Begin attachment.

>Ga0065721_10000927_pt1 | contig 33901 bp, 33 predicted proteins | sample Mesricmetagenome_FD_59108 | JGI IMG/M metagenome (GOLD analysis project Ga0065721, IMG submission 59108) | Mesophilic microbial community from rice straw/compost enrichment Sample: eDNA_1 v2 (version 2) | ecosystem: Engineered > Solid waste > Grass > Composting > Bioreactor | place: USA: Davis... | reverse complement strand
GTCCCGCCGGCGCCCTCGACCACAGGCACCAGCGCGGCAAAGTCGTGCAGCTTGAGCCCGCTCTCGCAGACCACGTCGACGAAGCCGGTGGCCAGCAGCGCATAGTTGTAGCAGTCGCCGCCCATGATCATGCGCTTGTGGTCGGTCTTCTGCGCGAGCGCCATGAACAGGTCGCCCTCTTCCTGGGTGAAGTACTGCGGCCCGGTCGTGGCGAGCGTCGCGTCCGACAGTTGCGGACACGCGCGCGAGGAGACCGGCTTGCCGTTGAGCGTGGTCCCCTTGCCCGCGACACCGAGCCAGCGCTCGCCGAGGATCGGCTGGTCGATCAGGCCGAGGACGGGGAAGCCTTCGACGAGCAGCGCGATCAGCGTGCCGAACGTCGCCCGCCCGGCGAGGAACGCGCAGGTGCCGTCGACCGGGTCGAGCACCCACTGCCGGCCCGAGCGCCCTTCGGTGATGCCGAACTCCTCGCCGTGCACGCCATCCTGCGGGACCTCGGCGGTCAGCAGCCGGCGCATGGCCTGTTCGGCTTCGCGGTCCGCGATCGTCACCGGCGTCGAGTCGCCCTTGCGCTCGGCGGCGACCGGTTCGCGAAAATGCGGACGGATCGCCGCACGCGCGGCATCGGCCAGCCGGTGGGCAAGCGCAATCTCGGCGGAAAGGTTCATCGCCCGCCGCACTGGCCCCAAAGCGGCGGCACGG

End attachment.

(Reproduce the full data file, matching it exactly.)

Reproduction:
>Ga0065721_10000927_pt1 | contig 33901 bp, 33 predicted proteins | sample Mesricmetagenome_FD_59108 | JGI IMG/M metagenome (GOLD analysis project Ga0065721, IMG submission 59108) | Mesophilic microbial community from rice straw/compost enrichment Sample: eDNA_1 v2 (version 2) | ecosystem: Engineered > Solid waste > Grass > Composting > Bioreactor | place: USA: Davis... | reverse complement strand
GTCCCGCCGGCGCCCTCGACCACAGGCACCAGCGCGGCAAAGTCGTGCAGCTTGAGCCCGCTCTCGCAGACCACGTCGACGAAGCCGGTGGCCAGCAGCGCATAGTTGTAGCAGTCGCCGCCCATGATCATGCGCTTGTGGTCGGTCTTCTGCGCGAGCGCCATGAACAGGTCGCCCTCTTCCTGGGTGAAGTACTGCGGCCCGGTCGTGGCGAGCGTCGCGTCCGACAGTTGCGGACACGCGCGCGAGGAGACCGGCTTGCCGTTGAGCGTGGTCCCCTTGCCCGCGACACCGAGCCAGCGCTCGCCGAGGATCGGCTGGTCGATCAGGCCGAGGACGGGGAAGCCTTCGACGAGCAGCGCGATCAGCGTGCCGAACGTCGCCCGCCCGGCGAGGAACGCGCAGGTGCCGTCGACCGGGTCGAGCACCCACTGCCGGCCCGAGCGCCCTTCGGTGATGCCGAACTCCTCGCCGTGCACGCCATCCTGCGGGACCTCGGCGGTCAGCAGCCGGCGCATGGCCTGTTCGGCTTCGCGGTCCGCGATCGTCACCGGCGTCGAGTCGCCCTTGCGCTCGGCGGCGACCGGTTCGCGAAAATGCGGACGGATCGCCGCACGCGCGGCATCGGCCAGCCGGTGGGCAAGCGCAATCTCGGCGGAAAGGTTCATCGCCCGCCGCACTGGCCCCAAAGCGGCGGCACGG